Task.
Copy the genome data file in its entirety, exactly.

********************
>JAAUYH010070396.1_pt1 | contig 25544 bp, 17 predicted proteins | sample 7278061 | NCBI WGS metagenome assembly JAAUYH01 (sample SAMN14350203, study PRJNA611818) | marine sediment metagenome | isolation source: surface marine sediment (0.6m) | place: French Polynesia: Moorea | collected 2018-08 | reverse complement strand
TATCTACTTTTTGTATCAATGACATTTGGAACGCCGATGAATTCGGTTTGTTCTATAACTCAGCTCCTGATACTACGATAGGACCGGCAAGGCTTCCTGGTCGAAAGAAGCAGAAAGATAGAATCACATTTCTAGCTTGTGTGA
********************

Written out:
>JAAUYH010070396.1_pt1 | contig 25544 bp, 17 predicted proteins | sample 7278061 | NCBI WGS metagenome assembly JAAUYH01 (sample SAMN14350203, study PRJNA611818) | marine sediment metagenome | isolation source: surface marine sediment (0.6m) | place: French Polynesia: Moorea | collected 2018-08 | reverse complement strand
TATCTACTTTTTGTATCAATGACATTTGGAACGCCGATGAATTCGGTTTGTTCTATAACTCAGCTCCTGATACTACGATAGGACCGGCAAGGCTTCCTGGTCGAAAGAAGCAGAAAGATAGAATCACATTTCTAGCTTGTGTGA